Friday, January 18, 2013

A Thinker's Lament by Keith Taylor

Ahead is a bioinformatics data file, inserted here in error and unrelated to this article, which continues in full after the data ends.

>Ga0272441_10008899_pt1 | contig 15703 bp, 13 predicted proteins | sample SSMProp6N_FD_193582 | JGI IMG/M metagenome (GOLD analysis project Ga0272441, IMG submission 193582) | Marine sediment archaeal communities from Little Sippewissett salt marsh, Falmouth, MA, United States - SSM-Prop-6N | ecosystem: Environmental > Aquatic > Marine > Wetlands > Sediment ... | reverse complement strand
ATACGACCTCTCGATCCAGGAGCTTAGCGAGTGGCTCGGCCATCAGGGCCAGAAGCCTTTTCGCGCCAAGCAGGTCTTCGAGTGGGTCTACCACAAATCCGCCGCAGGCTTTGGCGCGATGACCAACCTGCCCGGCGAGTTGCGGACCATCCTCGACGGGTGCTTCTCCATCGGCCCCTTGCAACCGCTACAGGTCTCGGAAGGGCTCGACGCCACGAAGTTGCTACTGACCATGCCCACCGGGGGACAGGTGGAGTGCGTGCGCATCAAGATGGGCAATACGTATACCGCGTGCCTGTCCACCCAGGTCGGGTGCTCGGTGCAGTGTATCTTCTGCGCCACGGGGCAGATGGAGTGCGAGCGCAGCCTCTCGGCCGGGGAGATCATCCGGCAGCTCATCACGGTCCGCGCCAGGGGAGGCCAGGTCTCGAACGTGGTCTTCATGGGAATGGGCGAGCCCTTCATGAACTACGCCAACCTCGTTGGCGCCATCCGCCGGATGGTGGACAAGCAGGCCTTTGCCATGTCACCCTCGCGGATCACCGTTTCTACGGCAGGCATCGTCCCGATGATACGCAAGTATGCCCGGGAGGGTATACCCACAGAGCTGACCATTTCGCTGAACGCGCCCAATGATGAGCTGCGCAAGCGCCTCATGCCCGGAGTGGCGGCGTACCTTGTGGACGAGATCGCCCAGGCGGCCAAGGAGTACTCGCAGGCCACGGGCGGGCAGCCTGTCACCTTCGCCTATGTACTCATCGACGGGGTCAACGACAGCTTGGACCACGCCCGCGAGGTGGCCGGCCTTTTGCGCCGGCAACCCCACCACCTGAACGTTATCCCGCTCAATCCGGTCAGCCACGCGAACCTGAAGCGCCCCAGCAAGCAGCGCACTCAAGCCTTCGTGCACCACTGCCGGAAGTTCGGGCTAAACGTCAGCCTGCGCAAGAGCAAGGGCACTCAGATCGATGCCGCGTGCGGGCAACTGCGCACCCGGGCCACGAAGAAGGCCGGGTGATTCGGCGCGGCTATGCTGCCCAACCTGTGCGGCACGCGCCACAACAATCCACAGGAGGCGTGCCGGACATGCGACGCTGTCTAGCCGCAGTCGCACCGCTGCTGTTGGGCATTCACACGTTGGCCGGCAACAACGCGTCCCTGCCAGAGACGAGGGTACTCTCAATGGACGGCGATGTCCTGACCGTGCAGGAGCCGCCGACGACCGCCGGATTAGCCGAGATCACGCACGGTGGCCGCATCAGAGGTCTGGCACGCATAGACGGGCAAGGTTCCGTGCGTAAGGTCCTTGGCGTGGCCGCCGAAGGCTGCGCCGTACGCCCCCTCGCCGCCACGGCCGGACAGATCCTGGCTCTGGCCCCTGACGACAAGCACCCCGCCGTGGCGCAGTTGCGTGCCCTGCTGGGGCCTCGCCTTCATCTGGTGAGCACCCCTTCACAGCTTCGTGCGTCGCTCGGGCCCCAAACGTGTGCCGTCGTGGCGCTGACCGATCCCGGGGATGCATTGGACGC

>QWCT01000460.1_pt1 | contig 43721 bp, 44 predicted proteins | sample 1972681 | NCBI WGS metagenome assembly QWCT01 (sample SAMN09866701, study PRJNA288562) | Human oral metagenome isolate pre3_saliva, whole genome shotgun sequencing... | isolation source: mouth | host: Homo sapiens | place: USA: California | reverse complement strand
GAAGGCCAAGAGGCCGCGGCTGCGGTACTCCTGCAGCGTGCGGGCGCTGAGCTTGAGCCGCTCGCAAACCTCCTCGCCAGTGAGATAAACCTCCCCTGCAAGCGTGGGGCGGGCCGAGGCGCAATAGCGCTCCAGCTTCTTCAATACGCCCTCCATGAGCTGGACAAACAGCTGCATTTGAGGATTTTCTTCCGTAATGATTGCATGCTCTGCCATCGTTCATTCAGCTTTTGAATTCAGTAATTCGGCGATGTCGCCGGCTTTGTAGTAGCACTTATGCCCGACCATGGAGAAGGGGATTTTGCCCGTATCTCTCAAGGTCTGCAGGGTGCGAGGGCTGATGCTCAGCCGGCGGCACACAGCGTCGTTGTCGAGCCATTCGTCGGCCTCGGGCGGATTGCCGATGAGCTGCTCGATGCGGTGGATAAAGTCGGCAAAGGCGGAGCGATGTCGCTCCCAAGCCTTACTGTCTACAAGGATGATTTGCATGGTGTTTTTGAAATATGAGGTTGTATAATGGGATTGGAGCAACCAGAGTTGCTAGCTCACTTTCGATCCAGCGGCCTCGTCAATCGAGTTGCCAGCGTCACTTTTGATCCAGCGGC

To start with I am neither evil nor unpatriotic. I served my county, in uniform, for 22 years, 9 months, and 11 days. As a navy cryptologist , both enlisted and officer, I held the nation's highest security clearance. I have voted in almost election since Truman/Ike. I am considered a good citizen. The local Optimist group once named me Optimist of the Year. I participate in elections, often walking the precinct for candidates of my choice. I make phone calls, at my own expense, to people in the battleground states. I believe in the first amendment so much I use it to defend my opinion on a myriad of things. For many years, hundreds of my opinions appeared in Navy Times, a Gannett weekly. Not all pleased everybody, but all were based on verified facts. Other pieces appeared in papers and magazines across the country. I could go on and on, but you get the idea. I insist I'm a good citizen, even a thinking one. Still I carry the onus of not being worthy of respect, and it for is a very strange reason. I just cannot swallow stories such as the earth was created in seven days, a woman talked to a snake, or that whopper about a man living in the belly of a big fish for three days. Nor am I mollified by the 21st century claims such as: "Oh they're just apocryphal. You don't need to take them literally." Oh no? Ask any kid about those stories they teach him in Sunday School. Defense of weird ideas comes with attacks on science and scientists. By the fourth century A.D. Alexandria, Egypt was home of the most impressive library ever seen to that time. It held scientific and historical documents, many of which contradicted Bible stories. The custodian of the library was Hypatia, a mathematician, and scientist. Carl Sagan, the magnificent chronicler of science, told us Hypatia was beset by a mob, followers of Cyril, the Archbishop of Alexandria. The mob raked her flesh from her body with abalone shells. This magnificent woman was mostly forgotten. Cyril was made a saint. To this day publicly denying a belief in the "accepted" religion of any area will ensure one's never being able to hold office. This is as true of Christianity as it is of Islam, Buddhism, or any other religion. Just once say you're an atheist and your world changes. The Boy Scouts won't have you. According to polls, more than half our population would not vote for you -- not even if you were as smart as Einstein, as wise as Bertrand Russell, or as uniquely American as Mark Twain. It matters not that atheists in general are in league with the members of what is arguably our country's most prestigious group, the National Academy of Science. According to a recent poll, 93% of its members do not believe in a personal god. Such observations are blithely dismissed with the old bromide "oh scientists don't know everything" as if anybody ever claimed they did. About half the country seems to agree with former president, Richard Nixon. Some years ago he replied to a question that he did not think a person could be president without a belief in God. His veep and successor as president emphasized it further. In 1988 George H. W. Bush was asked by atheist journalist, Rob Sherman, about his views on atheism. Bush replied that in his opinion atheists couldn't be patriotic. I am a good friend of Rob's, a journalist based in Chicago, and he has reaffirmed that statement to me. The comment has been repeated across the country, even in the New York Times, and Bush has never denied it. The consensus is everybody has to believe in something, and that something better be supernatural. . The country which has idolized the man who said, "I know not what course others may take; but as for me, give me liberty or give me death" now demands we all follow the same course when it comes to accepting things without proof. //Keith Taylor is a retired navy officer living in Chula Vista, Ca. He is a long-time member, and former president of, "The San Diego Association for Rational Inquiry." Wrap

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